Tag Archives: doctor

Inside Skin…Ahn Do Paints Professor Fiona Wood.

“There are things known and there are things unknown, and in between are the doors of perception.”

― Aldous Huxley

So often, language is hopelessly inadequate. Last night, I found myself profoundly moved and yet despite all my years as a wordsmith and a thinker, I was left stammering unable to communicate.I guess that’s what happens when your doors of perception suddenly swing open, and you have a eureka moment.

I’d been watching a past episode of  Ahn’s Brush With Fame where he’d painted and interviewed Professor Fiona Wood, Australian plastic surgeon and burns specialist.  Professor Wood and scientist Marie Stoner developed a revolutionary spray-on skin to help burns survivors. This technology was a world-first and has been used on more than 1000 patients around the world. In 2005 they won the Clunies Ross Award (Australian Academy of Technological Sciences and Engineering) for their contribution to medical science in Australia. In 2005, Professor Wood was named Australian of the Year.

So, let me bring you into the studio now where Fiona is sitting on Ahn’s distinctive yellow chair. While Ahn’s secretly painting away behind the canvas, Ahn and Fiona’s conversation criss-crossed through her professional and private lives, and there were so many pearls of wisdom. Fiona is such an amazing thinker, and Ahn has a way of drawing people out, although I also understand that painting someone’s portrait tends to do that. Ahn is also deep and profound himself.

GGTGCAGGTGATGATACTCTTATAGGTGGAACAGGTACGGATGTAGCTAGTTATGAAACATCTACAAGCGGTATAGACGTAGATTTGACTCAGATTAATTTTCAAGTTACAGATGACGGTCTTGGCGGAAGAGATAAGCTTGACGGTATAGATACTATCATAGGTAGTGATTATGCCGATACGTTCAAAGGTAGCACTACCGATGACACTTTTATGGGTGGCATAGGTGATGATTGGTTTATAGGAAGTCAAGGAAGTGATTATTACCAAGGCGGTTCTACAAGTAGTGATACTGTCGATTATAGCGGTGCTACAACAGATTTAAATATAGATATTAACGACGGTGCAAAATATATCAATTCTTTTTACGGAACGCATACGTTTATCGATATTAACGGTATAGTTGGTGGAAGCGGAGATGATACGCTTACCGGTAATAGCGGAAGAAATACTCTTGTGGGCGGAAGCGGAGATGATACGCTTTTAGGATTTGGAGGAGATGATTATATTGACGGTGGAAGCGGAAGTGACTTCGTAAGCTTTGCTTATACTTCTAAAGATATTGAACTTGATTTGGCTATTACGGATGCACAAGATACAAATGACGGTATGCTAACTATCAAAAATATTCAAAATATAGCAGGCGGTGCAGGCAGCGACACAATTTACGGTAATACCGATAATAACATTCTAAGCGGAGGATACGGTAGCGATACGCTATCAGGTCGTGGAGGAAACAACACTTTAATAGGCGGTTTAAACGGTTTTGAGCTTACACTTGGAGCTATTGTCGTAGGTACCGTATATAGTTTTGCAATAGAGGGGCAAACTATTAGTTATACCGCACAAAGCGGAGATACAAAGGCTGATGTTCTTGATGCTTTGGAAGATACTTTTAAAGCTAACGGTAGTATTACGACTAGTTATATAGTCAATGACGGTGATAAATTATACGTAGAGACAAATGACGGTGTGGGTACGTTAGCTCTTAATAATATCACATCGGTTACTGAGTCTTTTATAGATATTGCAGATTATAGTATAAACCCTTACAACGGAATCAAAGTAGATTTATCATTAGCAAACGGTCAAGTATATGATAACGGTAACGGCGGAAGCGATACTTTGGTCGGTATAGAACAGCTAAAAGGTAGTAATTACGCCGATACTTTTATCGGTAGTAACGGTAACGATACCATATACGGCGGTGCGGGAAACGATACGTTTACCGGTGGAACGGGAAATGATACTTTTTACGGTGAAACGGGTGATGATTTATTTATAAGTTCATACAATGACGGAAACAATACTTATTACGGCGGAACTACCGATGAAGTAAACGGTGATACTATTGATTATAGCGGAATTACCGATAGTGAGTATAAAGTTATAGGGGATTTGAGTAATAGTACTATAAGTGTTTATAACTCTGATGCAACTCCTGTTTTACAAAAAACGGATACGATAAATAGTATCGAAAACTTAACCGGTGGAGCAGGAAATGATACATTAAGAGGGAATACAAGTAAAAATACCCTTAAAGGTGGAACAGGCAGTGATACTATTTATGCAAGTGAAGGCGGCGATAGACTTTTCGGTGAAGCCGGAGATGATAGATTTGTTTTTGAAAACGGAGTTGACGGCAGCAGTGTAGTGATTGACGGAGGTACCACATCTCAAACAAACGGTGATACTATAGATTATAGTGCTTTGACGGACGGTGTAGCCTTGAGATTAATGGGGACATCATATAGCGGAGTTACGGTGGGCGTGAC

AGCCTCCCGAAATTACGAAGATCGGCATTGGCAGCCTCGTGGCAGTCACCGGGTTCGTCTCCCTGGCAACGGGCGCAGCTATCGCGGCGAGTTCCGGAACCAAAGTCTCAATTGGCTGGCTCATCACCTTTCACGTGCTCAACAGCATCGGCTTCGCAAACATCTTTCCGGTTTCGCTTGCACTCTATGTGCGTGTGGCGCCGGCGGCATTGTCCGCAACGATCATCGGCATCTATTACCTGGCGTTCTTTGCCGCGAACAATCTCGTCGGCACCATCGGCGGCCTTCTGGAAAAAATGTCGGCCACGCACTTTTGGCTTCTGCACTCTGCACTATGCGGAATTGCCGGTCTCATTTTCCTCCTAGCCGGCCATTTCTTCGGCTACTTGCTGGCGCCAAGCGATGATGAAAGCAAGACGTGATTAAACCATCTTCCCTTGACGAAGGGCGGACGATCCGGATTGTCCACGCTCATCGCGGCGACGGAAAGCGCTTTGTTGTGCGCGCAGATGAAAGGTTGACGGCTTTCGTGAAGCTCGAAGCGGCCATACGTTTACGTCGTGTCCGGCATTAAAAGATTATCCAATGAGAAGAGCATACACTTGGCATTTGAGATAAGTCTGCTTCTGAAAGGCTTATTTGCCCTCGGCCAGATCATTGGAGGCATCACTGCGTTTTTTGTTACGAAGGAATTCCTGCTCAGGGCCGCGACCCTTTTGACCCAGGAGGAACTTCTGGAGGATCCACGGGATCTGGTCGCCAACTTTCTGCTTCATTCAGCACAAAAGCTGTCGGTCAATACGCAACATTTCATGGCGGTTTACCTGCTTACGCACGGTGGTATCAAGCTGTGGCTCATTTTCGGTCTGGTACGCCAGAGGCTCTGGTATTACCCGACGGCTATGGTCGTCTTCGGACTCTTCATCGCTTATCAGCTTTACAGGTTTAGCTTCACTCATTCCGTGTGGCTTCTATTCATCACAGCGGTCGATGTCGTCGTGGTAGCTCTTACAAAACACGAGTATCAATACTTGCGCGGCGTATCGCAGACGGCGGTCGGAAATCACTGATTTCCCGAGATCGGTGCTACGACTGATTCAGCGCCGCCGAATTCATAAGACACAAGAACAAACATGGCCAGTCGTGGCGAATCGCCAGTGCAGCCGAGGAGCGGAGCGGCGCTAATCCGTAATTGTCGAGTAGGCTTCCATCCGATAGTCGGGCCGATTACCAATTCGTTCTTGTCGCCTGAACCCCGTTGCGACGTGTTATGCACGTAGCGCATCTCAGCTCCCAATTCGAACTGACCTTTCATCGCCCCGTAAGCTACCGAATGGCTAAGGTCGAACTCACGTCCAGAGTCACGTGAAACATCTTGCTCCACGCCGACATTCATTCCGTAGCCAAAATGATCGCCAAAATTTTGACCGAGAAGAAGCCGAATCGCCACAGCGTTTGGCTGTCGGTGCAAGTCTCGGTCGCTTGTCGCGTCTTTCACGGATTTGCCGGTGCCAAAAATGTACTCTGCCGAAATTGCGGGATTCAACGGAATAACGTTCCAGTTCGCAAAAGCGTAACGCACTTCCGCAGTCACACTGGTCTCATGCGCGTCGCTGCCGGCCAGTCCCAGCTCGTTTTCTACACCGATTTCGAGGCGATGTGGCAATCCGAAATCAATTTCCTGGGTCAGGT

“Painting is poetry that is seen rather than felt, and poetry is painting that is felt rather than seen.”

Leonardo Da Vinci.

However, as much as I was touched by much of the interview, there was a particular part of their conversation which stopped me dead in my tracks. Indeed, today I’ve paused and rewound this section many, many times trying to capture the exact wording. With these two kindred’s swept away into their own little skin paradise, pinning down their words wasn’t easy.

The conversation began when Fiona was admiring the other portraits in the studio, particularly their eyes,  and it flowed on from there and they started discussing skin, almost as an entity in its own right:

“When I’m trying to teach surgery, it’s like teaching shades of white (Yes) and some people just get white. That it’s a 3D  or 2D surface. It’s layered isn’t it? It’s the layers of the system.(Yes! Yes! Yes! It’s not just skin colour) It’s not skin colour. What colour is it? Skin Colour? I mean give me a break.

(As a kid, you get a packet of coloured pencils and there’s one skin colour.) Like nuh (It never works. No. That’s not how people look.)

“Round face, skin colour…Hmm probably not going to fly really.”

(Ahn’s comments are in brackets here. Please forgive my dodgy transcribing.)

As you could imagine, as a burns specialist, Dr Fiona Wood has an exceptionally intimate knowledge and understanding of skin, which flies right over the heads of us mere mortals, including myself. However, her appreciation was not lost on Ahn who has appreciated similar complexities of tone through the lens of an artist…a painter of portraits.